Snap a photo of a place in Greenwich that matters to you — be in the photo if you want or pose your friends, family, and/or pets!

Include your first and last name, the photo’s location, and identify the people in the photo. Write a sentence or more about why the place is special to you.

We invite all residents − children, students, adults and seniors − to participate in this modern documentary project by taking a photograph of a cherished place or structure in their community and sharing their story, however brief or long, about why it is important to preserve.

How to Submit a Photo 

Email the photo to Communications Director Stasha Healy at shealy@greenwichhistory.org

and/or you can post on social media:

Use hashtag  #thisplacemattersgreenwich and tag us when you post on:  Instagram: @greenwichhistory   Twitter: GrnHistCT and/or    Facebook: @GreenwichHistoricalSociety  Don’t forget to follow us!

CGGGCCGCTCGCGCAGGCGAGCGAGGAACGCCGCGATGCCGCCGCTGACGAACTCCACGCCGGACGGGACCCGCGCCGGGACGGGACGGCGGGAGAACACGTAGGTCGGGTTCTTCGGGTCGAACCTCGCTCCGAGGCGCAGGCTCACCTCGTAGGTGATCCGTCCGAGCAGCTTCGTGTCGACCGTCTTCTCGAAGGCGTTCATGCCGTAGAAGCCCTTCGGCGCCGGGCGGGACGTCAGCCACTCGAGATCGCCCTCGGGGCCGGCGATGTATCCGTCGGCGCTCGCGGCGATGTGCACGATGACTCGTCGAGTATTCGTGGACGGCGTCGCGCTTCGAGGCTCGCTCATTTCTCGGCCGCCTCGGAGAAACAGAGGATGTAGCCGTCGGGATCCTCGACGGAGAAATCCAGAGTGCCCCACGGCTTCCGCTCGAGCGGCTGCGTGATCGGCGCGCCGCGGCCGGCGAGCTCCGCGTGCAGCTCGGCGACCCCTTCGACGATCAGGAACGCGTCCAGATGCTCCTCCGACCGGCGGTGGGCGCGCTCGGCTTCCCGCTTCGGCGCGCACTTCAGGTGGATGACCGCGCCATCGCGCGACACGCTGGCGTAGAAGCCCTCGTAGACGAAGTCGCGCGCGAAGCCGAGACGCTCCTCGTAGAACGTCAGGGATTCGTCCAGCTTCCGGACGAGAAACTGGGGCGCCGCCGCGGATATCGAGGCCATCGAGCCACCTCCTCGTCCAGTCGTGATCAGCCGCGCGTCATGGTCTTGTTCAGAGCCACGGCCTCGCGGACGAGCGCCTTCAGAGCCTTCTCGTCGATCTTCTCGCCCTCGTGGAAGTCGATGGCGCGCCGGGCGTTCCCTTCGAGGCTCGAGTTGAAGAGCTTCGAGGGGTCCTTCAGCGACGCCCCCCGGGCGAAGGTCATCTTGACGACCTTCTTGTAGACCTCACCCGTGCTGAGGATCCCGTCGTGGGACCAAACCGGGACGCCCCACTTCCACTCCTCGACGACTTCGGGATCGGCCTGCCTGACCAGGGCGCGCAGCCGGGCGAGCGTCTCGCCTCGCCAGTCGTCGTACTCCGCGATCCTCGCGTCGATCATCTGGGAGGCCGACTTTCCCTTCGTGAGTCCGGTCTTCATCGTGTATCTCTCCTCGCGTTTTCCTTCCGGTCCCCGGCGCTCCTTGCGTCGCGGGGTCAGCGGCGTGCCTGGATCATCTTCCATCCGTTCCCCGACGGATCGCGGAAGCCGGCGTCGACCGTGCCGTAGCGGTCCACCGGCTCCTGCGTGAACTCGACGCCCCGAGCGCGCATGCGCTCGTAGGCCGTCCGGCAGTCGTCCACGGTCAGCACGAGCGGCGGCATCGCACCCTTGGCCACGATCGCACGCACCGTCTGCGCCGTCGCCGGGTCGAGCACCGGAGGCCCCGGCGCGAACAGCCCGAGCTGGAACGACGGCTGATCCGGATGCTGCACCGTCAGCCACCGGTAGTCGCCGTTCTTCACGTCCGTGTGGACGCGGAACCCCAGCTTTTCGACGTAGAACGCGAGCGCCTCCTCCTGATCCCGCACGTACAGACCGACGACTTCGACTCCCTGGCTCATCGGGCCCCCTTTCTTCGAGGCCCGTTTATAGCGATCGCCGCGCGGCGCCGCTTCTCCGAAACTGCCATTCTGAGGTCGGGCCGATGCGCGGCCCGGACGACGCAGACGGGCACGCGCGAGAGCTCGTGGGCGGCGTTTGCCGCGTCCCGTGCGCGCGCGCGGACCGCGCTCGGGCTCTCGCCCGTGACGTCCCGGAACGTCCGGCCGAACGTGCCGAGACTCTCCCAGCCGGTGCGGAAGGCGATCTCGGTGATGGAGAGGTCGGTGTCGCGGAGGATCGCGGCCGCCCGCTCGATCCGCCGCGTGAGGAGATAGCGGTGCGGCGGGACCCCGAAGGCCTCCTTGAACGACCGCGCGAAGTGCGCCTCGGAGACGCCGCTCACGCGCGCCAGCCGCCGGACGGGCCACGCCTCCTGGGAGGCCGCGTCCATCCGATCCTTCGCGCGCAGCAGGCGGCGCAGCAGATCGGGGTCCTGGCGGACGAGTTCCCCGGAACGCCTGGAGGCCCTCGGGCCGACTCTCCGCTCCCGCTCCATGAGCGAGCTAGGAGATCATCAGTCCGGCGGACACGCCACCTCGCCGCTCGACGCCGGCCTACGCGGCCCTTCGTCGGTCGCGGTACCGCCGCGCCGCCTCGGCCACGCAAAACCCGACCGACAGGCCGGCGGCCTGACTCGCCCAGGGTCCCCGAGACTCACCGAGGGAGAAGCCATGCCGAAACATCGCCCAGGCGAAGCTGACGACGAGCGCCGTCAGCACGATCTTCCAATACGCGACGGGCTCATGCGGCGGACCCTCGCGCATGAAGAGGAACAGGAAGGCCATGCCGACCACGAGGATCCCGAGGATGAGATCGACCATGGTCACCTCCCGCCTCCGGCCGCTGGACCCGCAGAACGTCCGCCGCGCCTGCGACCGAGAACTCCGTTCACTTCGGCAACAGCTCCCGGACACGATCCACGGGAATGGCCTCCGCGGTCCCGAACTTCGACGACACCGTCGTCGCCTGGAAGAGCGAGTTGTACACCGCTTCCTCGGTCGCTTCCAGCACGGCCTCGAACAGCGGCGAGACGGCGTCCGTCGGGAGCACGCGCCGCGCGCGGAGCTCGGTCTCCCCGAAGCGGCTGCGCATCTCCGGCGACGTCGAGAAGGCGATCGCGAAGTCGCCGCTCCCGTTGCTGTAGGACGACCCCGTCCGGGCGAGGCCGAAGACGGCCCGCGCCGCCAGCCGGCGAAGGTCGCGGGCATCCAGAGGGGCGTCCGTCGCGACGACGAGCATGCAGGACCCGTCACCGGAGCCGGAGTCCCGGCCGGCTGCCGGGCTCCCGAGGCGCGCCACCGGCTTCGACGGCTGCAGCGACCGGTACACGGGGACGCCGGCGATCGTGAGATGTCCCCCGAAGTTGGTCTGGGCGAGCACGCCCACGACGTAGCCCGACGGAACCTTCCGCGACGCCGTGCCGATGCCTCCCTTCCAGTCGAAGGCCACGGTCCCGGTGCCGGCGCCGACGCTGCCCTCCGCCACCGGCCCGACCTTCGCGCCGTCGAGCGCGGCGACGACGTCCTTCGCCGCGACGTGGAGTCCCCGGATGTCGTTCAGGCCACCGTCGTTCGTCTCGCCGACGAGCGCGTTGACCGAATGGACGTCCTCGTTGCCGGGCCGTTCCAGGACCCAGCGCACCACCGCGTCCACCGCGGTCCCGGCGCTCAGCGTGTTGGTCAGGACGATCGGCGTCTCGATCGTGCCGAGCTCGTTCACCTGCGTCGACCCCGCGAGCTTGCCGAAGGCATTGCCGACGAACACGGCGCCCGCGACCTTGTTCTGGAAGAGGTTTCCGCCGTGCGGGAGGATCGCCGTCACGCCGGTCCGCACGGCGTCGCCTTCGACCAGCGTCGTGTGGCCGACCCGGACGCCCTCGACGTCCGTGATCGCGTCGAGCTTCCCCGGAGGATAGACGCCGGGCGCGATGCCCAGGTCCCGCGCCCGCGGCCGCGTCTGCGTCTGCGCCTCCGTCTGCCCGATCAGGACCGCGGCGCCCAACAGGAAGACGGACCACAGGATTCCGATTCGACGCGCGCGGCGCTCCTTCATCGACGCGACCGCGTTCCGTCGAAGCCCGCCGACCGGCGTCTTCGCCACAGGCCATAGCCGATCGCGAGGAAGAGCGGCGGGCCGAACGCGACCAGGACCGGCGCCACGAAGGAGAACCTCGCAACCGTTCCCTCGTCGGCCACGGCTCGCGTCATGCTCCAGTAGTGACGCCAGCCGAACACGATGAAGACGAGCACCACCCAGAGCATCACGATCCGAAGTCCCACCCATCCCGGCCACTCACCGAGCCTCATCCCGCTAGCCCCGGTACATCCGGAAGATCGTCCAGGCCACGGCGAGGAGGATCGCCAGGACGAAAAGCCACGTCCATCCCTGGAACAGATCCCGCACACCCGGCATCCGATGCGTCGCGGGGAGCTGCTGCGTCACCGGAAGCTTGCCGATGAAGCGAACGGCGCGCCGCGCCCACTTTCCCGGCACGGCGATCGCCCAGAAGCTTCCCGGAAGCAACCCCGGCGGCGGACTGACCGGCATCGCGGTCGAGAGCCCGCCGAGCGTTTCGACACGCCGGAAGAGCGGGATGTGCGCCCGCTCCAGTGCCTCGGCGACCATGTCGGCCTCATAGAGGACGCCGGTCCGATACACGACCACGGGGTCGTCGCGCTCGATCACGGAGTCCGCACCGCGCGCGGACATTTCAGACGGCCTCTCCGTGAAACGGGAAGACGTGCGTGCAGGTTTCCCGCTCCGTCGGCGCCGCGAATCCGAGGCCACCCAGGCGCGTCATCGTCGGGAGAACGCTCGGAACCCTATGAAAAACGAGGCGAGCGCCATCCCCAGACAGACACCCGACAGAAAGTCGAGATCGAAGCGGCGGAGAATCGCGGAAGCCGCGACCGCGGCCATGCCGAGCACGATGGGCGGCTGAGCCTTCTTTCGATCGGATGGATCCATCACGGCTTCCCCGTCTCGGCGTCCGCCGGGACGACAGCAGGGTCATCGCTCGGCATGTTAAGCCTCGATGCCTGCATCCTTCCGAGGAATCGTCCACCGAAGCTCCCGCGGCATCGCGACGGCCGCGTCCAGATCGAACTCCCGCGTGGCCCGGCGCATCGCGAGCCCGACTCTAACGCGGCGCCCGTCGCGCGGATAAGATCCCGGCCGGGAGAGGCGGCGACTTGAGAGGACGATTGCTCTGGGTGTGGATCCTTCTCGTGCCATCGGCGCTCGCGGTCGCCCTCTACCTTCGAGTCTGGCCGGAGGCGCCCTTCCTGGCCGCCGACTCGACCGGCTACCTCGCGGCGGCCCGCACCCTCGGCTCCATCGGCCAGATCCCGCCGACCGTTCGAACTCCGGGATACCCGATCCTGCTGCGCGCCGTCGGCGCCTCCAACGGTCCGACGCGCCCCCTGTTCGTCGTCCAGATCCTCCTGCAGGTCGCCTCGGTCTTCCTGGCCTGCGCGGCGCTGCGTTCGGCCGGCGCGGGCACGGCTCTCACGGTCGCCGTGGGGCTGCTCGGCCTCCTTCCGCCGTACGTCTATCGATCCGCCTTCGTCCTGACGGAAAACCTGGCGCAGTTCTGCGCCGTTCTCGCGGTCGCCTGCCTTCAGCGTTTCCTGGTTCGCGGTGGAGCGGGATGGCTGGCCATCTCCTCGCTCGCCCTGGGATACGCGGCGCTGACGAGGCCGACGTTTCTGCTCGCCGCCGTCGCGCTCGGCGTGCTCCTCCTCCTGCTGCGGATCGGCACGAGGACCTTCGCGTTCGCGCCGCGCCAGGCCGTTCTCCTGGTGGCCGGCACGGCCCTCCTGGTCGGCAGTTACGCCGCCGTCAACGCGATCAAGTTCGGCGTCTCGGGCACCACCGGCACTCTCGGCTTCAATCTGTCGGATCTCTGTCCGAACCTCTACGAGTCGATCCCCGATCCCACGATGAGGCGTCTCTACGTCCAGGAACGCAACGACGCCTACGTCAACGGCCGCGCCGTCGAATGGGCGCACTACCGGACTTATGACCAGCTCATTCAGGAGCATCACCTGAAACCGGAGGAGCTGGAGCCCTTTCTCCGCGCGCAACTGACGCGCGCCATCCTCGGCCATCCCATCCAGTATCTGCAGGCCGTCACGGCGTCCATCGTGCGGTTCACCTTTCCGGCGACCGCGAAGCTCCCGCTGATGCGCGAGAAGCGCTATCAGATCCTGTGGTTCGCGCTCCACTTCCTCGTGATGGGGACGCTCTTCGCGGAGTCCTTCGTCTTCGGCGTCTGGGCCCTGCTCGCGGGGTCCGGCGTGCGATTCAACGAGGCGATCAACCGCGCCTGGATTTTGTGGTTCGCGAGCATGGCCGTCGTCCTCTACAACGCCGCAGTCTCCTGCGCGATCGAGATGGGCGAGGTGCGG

Click to see last year’s winners

About Greenwich Preservation Month

The Town of Greenwich has designated May Greenwich Preservation Month: This Place Matters! for the second consecutive year. The promotion and companion photo contest was kicked off at the Historical Society’s Landmarks Recognition reception on April 29 when Greenwich First Selectman Peter J. Tesei presented the official proclamation.

“I am pleased to present a proclamation from the Town of Greenwich that declares May as Greenwich Preservation Month: This Place Matters!,” said Peter J. Tesei. “Our rich architectural heritage and vast array of community amenities make Greenwich a remarkable place to live and work. It is important that we celebrate what makes Greenwich unique and worth preserving for future generations.”

This Place Matters! is inspired by the National Trust for Historic Preservation’s initiative to encourage preservation.